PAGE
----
However, it is difficult to imagine anyone being more acquisitional* than Smith, who amassed a collection of spears, shields, knives, powder horns, knobkerries, bugles, bayonets, sheaths, bows, arrows, quivers of crocodile hide, sticks, sandals, camel hides, skins, karosses, dishes etc. etc., all carefully catalogued as to battle or campaign and from which enemy they'd been looted from - the Langalibalele Rebellion, Rorke's Drift, Ulundi, El Teb, Tamai, Suakin, Upper Nile, Darfour, Ginnis etc., and whether from Hlubis, Zulus, Haddendowahs, Dervishes, Nubians or Egyptians, including material lost by Baker Pasha's defeated force and recaptured later.

Many of these were given away over the years and were all, of course, in addition to the huge collection of very valuable curios acquired worldwide up until his his late 60s at least, which included quite a pile of exotic Maltese material from his time there and some Far Eastern curios from later in life. I am reasonably certain, after discussing with John at the time he acquired the journal/diary, that what John has is Smith's attempt to create (or update) the inventory of his collection at the time of his retirement on return from S Africa at Christmas 1904, which he spent in Preston after taking the "East Coast Route" home, passing by (and perhaps returning to) Suakin once more on his way. He continued to add much more to his collection in the following years, however.

Peter

* For acquisitional read acquisitive!


Last edited by Peter Ewart on Tue Oct 09, 2007 9:11 pm; edited 1 time in total
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AMB


Joined: 07 Oct 2005
Posts: 897
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Peter,

So Smith’s journal is actually a catalogue of his ‘finds’? Does it also relate the circumstances of the collecting of the particular ‘find’? If illustrated, I can see a very interesting book being published here!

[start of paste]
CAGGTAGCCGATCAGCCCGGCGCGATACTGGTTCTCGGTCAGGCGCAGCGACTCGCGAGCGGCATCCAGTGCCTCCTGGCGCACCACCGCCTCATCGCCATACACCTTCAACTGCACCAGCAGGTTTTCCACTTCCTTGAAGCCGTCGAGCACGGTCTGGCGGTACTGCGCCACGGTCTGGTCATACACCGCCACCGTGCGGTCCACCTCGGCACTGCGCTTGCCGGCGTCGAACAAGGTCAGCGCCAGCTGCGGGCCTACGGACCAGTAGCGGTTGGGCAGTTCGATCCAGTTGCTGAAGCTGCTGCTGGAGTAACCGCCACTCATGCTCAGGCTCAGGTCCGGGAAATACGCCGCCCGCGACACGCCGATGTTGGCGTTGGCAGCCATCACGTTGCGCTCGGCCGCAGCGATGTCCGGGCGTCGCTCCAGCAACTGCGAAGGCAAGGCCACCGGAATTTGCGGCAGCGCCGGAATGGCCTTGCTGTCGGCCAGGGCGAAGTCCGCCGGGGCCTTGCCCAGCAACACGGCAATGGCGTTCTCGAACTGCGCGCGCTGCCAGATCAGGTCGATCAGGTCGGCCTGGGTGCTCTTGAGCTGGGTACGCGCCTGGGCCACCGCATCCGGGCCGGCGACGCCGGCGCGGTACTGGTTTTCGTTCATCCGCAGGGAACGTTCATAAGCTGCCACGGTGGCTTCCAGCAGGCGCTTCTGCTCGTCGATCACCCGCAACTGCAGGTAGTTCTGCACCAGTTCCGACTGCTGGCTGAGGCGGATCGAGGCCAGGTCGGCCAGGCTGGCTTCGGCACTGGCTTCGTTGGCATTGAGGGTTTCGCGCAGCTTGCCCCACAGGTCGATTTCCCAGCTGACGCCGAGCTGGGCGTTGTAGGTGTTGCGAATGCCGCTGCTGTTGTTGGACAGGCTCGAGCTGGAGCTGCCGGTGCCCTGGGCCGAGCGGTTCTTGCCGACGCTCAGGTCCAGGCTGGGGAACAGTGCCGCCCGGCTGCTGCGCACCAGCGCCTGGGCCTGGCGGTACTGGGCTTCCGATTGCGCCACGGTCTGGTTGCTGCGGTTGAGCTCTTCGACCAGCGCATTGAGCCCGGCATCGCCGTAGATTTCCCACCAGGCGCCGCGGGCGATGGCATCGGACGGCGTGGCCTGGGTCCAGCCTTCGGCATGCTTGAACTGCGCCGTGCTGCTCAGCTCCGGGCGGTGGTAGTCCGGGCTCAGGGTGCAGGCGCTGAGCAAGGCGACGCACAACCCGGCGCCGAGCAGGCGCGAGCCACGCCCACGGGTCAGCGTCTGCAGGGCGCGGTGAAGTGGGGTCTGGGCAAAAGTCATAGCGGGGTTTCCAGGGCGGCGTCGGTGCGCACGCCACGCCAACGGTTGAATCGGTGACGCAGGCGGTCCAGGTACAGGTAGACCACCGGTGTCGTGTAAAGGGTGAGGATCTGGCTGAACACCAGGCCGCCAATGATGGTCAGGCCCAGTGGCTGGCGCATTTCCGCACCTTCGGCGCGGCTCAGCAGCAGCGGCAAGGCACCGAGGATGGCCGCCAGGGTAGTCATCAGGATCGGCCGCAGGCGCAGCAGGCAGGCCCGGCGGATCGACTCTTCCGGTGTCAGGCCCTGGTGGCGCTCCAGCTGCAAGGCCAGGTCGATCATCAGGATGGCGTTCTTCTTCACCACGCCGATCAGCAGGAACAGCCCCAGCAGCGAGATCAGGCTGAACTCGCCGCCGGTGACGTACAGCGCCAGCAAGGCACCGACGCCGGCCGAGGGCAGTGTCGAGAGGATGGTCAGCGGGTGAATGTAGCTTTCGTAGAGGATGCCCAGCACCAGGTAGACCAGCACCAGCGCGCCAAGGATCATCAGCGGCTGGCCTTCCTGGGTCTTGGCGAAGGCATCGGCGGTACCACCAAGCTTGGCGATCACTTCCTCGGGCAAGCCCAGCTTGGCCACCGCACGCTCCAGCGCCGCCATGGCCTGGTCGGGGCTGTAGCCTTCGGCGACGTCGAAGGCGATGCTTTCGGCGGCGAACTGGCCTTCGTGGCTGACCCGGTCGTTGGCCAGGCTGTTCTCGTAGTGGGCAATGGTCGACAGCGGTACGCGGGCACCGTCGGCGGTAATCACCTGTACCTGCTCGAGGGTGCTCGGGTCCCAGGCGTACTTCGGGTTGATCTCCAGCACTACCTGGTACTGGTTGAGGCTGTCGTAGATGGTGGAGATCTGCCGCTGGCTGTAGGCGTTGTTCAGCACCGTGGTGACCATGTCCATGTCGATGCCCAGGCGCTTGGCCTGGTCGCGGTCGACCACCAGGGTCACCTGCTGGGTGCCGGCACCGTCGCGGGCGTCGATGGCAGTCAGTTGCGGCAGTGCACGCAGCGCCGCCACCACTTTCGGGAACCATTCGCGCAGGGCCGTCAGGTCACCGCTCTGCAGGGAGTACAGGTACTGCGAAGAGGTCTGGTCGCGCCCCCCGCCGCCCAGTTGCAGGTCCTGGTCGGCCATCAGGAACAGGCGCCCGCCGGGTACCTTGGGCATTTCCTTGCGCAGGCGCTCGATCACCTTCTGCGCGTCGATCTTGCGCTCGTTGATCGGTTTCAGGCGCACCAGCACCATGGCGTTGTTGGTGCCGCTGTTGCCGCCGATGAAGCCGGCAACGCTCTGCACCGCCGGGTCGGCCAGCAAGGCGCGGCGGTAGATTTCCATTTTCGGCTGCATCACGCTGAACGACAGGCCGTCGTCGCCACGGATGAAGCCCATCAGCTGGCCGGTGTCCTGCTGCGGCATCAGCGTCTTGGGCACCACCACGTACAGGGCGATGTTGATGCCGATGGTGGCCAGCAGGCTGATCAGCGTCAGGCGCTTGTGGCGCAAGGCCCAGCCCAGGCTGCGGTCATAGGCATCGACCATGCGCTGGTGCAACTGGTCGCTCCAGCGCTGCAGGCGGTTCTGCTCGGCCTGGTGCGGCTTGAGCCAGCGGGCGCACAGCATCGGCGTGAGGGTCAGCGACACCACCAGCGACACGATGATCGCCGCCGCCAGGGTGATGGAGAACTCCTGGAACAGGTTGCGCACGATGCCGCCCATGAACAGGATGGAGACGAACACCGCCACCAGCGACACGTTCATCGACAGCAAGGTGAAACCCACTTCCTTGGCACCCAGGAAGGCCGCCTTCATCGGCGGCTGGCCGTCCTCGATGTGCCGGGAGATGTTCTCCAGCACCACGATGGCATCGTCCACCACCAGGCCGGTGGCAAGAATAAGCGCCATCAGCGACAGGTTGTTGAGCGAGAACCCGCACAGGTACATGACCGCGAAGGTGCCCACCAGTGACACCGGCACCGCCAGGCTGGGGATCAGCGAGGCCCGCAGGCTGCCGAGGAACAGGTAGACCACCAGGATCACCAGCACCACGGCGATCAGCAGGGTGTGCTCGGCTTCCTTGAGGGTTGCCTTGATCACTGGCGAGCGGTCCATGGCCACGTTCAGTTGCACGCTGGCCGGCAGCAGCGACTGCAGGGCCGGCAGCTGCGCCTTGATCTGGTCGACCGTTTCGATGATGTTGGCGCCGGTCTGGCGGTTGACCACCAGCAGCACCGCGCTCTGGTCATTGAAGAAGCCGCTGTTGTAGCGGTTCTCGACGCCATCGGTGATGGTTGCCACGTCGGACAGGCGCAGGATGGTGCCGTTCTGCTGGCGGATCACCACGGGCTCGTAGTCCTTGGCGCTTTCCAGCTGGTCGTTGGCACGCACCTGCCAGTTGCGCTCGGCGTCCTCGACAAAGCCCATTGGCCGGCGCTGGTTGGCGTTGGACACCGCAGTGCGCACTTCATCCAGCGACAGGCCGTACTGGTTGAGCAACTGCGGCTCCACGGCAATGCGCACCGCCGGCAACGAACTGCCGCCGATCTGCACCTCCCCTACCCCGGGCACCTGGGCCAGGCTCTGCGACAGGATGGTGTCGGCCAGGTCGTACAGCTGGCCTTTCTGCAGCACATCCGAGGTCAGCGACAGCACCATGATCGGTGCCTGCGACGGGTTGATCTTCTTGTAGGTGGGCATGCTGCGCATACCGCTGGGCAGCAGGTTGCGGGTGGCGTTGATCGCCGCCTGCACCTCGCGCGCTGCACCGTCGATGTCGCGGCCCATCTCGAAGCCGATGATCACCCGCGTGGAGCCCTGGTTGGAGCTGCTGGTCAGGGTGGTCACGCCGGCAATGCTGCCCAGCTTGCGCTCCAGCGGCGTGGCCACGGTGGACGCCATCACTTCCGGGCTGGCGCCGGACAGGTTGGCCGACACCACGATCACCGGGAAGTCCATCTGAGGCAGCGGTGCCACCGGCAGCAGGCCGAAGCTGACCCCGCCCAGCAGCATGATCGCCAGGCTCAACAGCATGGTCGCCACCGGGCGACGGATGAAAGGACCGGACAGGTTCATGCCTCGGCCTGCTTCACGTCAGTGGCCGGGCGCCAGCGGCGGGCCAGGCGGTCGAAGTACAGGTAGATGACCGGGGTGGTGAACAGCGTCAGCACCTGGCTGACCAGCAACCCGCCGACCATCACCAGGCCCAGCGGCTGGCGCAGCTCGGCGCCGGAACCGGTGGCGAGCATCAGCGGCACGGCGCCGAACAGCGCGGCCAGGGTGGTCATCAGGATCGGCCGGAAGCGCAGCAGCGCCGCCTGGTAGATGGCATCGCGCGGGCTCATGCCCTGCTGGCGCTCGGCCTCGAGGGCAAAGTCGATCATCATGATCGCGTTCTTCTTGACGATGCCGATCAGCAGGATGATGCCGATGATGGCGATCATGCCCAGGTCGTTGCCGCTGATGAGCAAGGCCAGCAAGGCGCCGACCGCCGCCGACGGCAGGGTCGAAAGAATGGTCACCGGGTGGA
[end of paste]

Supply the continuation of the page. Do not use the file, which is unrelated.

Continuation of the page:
Smith’s collection sounds very interesting. Almost the basis for a whole museum in its self! It would be fascinating to find the location of the artefacts today – just think, The Smith Museum of Victorian Colonial Campaigns. Maybe a new hall at the National Army Museum!

Are there any of Smith’s relics that we know the location of today? Perhaps in some museum or private collection?

AMB
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Peter Ewart


Joined: 31 Aug 2005
Posts: 1797
Location: Near Canterbury, Kent, England.
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Andrew

I haven't seen the journal which John acquired earlier this year, but from his description (given before he'd taken delivery, if memory serves) it indicated a journal or diary used by Smith to enter up the details of his collection. Whether Smith included the lot - or whether it may have been compiled a few months later than I mentioned above, going by the Oct date JY mentions - I cannot say.

What I can confirm is that, sadly for us(!) the whole collection was broken up a few months after his death when his executors arranged for it all to be auctioned. Two days were allocated for the sale, the catalogue for which extended to 32 pages and nearly 600 numbered items and groups, not counting his books, trunks and many other sundries. It might be worth my including the whole catalogue as an appendix to my biography of Smith, which I hope to complete next year.

Most of the extensive collection of "military loot" I decribed earlier was donated to others during his own lifetime - you'd be amazed at the trouble he went to packing it up & despatching it! - and at least two museums ended up with some of it, although all these items have since been moved on to I know what where. I have made some efforts to ascertain where one or two donations (such as his own huge personal copy of the de Neuville picture) are now, but without success, despite being able to track them well into the 20th century.

Some very interesting bits and pieces remain in the family and I haven't given up all hope of establishing who acquired some of the items auctioned, as a by-product of my researches. Many of the items were far too valuable for museums to have become involved, unless the immediate post-war depression had an effect. A few spears and shields did survive in his collection until after his death, plus one or two items of R/Drift provenance. (He lost many of his treasured possession in the hospital fire there).

Peter
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AMB


Joined: 07 Oct 2005
Posts: 897
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Peter,

Fascinating! One does tend to pick up ‘interesting things’ as you travel about, but Smith’s military experiences seem to have been a list of the more colourful of our late nineteenth century colonial exploits.